Guest Post for WOCN Society Blog
I was very honored to be asked by the WOCN (Wound Ostomy Continence Nurses) Society to write a guest post for their blog. These nurses are a great resource for anyone going through surgery to get an ostomy and I am so appreciative of all they do. This blog reflects on what I was feeling right after my surgery and what I hope others will understand about what that experience is like.
It’s a very strange feeling to wake up after a major surgery and to find something foreign attached to your body. And I knew it was going to be there. (I can’t imagine what it would be like for those who went into emergency surgery and did not know what they were going to wake up with.) But I have to admit, I was pretty good at ignoring the bag that was hanging off of my stomach for a few days, before it was active and when the floor nurses were taking care of emptying it.
But then came the day when the WOC nurses came to see me.
Prior to my surgery, I had been given a lot of information about the surgery and about ostomies and I was also given an ostomy bag to take home. And sure, I held it up to my stomach to see where it would hang, but I didn’t actually stick it onto myself or practice cutting the opening. So when the WOC nurses came to see me, it was all new.
I remember so well that moment they pulled off the bag and there it was: my stoma. It was the first time I had really seen it, other than a few glances at this red circle inside my new bag. I could see how big it was and how far it stuck out of my stomach and how… scary it was. I think I held my breath for the first minute, but I kept it together while the nurses were there, trying to focus on asking them any questions that I had. My ostomy was pretty active during this first changing, so I just dove right into some of the difficulties with managing one. The WOC nurses were great and showed me how to clean the area and about some of the accessories that would help me take care of it.
But once they had gone, I broke down. I sat there with my husband standing next to me and just cried. It was the first moment of feeling like “what have I done?” and being truly scared of how this would impact the rest of my life. Even as I’m writing this, I feel the tears coming to my eyes because I remember so well that feeling of loss and of helplessness in that moment. But I don’t think the nurses realized exactly how I was feeling. I’ve gotten pretty good at hiding pain and emotions over the years.
And I had great nurses all along the way. The nurse I had before my surgery spent a lot of time with me and walked me through the process of picking my stoma spot. I previously thought that my stoma would be low, as in below my pant line. She took the time to explain to me about placement and why it matters. She helped me to understand why the spot we picked was the best spot. And I still think it is.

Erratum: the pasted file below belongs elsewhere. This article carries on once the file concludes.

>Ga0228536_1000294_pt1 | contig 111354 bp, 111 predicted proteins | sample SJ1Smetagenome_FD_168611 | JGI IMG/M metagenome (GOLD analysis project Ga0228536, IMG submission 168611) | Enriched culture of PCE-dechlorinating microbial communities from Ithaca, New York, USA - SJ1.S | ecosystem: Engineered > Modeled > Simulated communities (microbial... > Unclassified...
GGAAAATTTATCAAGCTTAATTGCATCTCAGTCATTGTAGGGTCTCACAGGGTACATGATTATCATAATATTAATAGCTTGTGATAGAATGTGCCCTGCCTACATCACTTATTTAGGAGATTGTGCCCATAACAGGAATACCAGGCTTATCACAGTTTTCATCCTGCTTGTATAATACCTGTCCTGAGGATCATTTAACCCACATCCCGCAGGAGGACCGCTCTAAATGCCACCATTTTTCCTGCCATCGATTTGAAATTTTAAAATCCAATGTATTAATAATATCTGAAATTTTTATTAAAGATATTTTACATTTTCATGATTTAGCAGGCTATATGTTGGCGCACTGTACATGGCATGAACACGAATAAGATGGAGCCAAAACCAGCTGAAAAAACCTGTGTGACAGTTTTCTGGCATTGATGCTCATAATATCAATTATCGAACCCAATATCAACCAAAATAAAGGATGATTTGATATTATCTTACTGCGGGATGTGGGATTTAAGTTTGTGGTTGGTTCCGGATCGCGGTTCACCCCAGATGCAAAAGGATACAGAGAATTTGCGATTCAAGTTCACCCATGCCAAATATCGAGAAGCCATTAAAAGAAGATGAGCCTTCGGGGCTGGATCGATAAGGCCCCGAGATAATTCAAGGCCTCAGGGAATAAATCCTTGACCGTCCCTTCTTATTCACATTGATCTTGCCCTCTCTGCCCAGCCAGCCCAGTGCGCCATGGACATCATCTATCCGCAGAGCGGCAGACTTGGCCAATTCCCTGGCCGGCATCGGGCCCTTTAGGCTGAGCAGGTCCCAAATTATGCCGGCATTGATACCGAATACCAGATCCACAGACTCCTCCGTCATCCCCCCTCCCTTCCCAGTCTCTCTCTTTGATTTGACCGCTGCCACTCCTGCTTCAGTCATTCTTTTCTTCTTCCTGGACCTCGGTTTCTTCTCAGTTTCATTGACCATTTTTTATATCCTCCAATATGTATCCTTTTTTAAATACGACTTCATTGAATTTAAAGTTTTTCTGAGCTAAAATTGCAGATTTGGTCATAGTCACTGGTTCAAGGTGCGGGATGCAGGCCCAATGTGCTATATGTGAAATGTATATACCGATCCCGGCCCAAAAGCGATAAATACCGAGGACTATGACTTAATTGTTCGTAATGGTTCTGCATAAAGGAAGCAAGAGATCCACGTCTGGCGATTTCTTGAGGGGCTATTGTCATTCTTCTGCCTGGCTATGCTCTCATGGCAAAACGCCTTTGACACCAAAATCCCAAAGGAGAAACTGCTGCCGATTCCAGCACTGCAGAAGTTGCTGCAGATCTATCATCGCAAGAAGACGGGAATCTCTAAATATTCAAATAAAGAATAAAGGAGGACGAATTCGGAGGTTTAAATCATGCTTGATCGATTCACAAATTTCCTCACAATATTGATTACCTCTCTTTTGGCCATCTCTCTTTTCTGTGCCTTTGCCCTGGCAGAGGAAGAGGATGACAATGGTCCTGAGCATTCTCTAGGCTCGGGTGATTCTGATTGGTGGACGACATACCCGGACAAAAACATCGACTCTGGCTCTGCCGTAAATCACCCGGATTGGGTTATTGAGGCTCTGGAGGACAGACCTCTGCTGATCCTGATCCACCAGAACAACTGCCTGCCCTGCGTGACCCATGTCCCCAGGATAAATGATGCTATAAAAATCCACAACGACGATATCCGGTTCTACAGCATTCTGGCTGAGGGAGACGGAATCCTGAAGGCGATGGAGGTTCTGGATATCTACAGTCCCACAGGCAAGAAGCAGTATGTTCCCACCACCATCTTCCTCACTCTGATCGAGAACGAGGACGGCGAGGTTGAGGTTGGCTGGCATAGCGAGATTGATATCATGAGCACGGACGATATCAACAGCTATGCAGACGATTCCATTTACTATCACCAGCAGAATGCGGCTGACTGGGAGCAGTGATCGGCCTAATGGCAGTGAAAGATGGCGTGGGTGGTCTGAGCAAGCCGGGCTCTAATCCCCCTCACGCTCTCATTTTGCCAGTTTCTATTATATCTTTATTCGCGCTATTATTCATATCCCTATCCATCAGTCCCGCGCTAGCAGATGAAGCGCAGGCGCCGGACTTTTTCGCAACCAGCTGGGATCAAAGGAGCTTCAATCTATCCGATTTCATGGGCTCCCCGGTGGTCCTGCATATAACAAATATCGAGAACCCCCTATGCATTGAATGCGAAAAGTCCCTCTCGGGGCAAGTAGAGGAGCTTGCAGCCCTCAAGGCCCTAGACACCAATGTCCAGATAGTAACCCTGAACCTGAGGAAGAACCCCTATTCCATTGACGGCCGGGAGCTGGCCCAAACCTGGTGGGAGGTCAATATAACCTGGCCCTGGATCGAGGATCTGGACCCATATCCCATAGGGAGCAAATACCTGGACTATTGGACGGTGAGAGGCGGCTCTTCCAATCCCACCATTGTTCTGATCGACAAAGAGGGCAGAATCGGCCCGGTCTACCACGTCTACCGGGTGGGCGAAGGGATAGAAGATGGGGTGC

After the surgery, I had two nurses who came to see me and help me with that first bag change. They came back a day or two later and let me change it so I could get used to doing it, but they were there to help me figure it out and remember all of the steps. They were kind and open to any questions I had about the bag itself and about living with it.
Even after going home, during one of my first bag changes I saw some blood, which of course freaked me out. I called the WOCN department and someone told me that it was entirely normal to see some blood, but if it got worse to come back to see them. She helped alleviate my fears and that was actually the only call I ended up making.
I know I’m not the only one who has felt lost coming out of surgery. And that’s what I want others to understand. When someone goes through this surgery where a part of them is taken away, it’s almost like a death in the family. You immediately feel like your life is changed and there’s no going back to the way it was. A piece of you is forever gone. That’s a hard reality to come to terms with.
And that’s what I think is so important for the people taking care of these individuals to understand. Even if the patient is very prepared for this surgery and even excited about going through with it, nothing can prepare you for what it’s like immediately afterwards, when you’re in a lot of pain and on a lot of medications and there’s this squishy red thing hanging out of your stomach. So understand that they are likely having a difficult time adjusting.
Keep telling these people know they are not alone. There is a great support group out there, both in-person and online. Reinforce that there are lots of bag choices and they don’t have to stare through a clear window at their poop for the rest of their lives if they don’t want to. Keep helping them discover all of the great places to look for tips and tricks on living with an ostomy.
But mostly, just keep taking the time. Take the time to help them feel comfortable and try to understand what they are dealing with. Take the time to talk with them about how placement of the stoma may affect their experience. Take the time to make them feel like they are the most important person in the world. This may be just another day for you, but for us, it’s the day that changes everything.